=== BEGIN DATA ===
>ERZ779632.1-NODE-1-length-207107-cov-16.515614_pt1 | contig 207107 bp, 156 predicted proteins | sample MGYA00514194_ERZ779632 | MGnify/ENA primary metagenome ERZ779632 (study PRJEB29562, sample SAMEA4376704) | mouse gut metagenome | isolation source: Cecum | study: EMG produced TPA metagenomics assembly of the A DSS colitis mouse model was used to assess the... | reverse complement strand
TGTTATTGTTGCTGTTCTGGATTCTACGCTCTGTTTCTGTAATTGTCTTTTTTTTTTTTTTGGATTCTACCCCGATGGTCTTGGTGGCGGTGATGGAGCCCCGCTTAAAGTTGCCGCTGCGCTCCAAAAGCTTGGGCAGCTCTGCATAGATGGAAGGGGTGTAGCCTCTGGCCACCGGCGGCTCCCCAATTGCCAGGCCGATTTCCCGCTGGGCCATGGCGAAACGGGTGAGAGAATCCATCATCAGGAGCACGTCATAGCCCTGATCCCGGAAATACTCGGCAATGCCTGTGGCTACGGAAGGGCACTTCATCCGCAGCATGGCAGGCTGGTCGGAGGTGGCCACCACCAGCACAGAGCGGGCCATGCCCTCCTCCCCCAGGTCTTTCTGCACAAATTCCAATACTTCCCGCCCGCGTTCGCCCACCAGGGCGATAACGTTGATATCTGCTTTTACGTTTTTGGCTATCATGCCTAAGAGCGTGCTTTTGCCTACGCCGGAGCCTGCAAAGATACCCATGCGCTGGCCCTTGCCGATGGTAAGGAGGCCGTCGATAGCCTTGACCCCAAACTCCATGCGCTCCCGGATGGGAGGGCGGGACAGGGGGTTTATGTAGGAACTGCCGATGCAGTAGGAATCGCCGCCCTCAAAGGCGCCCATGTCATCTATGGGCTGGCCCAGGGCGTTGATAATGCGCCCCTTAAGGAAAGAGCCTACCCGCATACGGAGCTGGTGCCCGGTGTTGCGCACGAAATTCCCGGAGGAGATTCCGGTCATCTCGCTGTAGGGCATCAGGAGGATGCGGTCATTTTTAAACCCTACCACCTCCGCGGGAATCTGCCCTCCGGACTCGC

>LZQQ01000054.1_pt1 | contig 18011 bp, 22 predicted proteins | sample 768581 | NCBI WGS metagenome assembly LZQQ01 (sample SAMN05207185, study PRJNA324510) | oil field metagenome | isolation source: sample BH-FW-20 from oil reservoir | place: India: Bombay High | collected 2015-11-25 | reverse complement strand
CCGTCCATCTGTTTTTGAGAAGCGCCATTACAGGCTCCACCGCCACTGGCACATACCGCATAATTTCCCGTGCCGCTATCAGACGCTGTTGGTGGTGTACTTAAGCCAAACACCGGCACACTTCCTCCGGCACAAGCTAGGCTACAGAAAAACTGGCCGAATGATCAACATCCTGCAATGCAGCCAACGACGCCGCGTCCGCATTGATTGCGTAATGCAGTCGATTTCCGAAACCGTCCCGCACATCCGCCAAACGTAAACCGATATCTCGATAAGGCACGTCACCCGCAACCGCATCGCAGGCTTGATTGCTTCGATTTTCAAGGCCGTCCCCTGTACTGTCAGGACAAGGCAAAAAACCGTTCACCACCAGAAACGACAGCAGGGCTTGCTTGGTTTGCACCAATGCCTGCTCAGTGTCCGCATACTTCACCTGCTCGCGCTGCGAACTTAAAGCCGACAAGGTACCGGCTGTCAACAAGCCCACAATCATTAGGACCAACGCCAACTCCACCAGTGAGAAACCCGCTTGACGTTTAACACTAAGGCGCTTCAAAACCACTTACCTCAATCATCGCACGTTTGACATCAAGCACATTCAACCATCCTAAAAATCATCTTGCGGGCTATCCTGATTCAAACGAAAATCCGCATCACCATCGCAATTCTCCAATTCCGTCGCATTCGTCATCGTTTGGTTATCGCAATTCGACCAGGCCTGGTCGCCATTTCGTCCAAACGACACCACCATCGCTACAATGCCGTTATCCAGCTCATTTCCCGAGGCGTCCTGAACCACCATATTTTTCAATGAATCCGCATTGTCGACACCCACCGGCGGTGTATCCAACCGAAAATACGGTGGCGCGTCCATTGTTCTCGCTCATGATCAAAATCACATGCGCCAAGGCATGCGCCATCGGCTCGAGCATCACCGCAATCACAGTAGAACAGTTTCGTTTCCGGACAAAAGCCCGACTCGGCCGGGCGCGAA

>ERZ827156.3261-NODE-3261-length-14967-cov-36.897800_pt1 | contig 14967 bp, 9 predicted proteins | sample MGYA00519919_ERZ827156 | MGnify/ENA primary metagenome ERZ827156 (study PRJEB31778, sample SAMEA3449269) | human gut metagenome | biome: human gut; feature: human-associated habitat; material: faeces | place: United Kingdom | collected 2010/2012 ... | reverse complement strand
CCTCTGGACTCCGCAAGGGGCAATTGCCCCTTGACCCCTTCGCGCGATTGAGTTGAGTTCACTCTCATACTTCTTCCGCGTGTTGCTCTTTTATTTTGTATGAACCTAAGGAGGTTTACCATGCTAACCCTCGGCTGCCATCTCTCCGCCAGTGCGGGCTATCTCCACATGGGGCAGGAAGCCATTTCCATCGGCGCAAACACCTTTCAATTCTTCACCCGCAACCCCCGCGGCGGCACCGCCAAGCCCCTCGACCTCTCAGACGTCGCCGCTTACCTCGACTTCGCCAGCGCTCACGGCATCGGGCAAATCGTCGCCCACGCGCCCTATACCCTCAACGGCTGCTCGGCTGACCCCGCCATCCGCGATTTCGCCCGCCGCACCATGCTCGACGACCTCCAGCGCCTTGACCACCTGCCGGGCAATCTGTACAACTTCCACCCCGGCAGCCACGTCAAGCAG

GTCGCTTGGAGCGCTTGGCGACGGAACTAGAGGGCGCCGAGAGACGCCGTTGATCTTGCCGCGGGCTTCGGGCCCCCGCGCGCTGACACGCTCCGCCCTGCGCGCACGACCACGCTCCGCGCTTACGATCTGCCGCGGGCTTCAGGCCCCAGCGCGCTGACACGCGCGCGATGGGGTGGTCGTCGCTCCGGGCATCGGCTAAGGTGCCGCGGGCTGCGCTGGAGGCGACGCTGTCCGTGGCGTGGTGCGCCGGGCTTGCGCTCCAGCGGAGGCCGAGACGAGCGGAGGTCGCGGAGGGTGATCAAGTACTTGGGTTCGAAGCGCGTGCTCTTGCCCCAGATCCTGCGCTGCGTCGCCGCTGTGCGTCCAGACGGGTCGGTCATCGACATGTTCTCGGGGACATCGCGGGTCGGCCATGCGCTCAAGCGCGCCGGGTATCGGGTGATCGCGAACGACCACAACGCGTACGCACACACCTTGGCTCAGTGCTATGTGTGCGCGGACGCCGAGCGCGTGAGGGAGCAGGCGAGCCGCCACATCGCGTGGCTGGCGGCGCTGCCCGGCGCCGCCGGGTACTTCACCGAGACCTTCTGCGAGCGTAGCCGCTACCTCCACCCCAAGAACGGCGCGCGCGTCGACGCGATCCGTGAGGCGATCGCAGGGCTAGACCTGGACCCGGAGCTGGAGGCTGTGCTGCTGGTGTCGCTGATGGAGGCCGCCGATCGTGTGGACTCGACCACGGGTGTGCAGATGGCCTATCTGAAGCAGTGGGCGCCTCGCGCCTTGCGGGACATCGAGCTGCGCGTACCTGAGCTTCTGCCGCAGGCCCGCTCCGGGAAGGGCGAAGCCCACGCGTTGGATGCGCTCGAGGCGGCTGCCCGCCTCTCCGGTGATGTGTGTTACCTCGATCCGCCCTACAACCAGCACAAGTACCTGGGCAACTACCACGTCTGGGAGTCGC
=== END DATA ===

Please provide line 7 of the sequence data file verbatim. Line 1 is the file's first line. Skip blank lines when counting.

GTCGCTTGGAGCGCTTGGCGACGGAACTAGAGGGCGCCGAGAGACGCCGTTGATCTTGCCGCGGGCTTCGGGCCCCCGCGCGCTGACACGCTCCGCCCTGCGCGCACGACCACGCTCCGCGCTTACGATCTGCCGCGGGCTTCAGGCCCCAGCGCGCTGACACGCGCGCGATGGGGTGGTCGTCGCTCCGGGCATCGGCTAAGGTGCCGCGGGCTGCGCTGGAGGCGACGCTGTCCGTGGCGTGGTGCGCCGGGCTTGCGCTCCAGCGGAGGCCGAGACGAGCGGAGGTCGCGGAGGGTGATCAAGTACTTGGGTTCGAAGCGCGTGCTCTTGCCCCAGATCCTGCGCTGCGTCGCCGCTGTGCGTCCAGACGGGTCGGTCATCGACATGTTCTCGGGGACATCGCGGGTCGGCCATGCGCTCAAGCGCGCCGGGTATCGGGTGATCGCGAACGACCACAACGCGTACGCACACACCTTGGCTCAGTGCTATGTGTGCGCGGACGCCGAGCGCGTGAGGGAGCAGGCGAGCCGCCACATCGCGTGGCTGGCGGCGCTGCCCGGCGCCGCCGGGTACTTCACCGAGACCTTCTGCGAGCGTAGCCGCTACCTCCACCCCAAGAACGGCGCGCGCGTCGACGCGATCCGTGAGGCGATCGCAGGGCTAGACCTGGACCCGGAGCTGGAGGCTGTGCTGCTGGTGTCGCTGATGGAGGCCGCCGATCGTGTGGACTCGACCACGGGTGTGCAGATGGCCTATCTGAAGCAGTGGGCGCCTCGCGCCTTGCGGGACATCGAGCTGCGCGTACCTGAGCTTCTGCCGCAGGCCCGCTCCGGGAAGGGCGAAGCCCACGCGTTGGATGCGCTCGAGGCGGCTGCCCGCCTCTCCGGTGATGTGTGTTACCTCGATCCGCCCTACAACCAGCACAAGTACCTGGGCAACTACCACGTCTGGGAGTCGC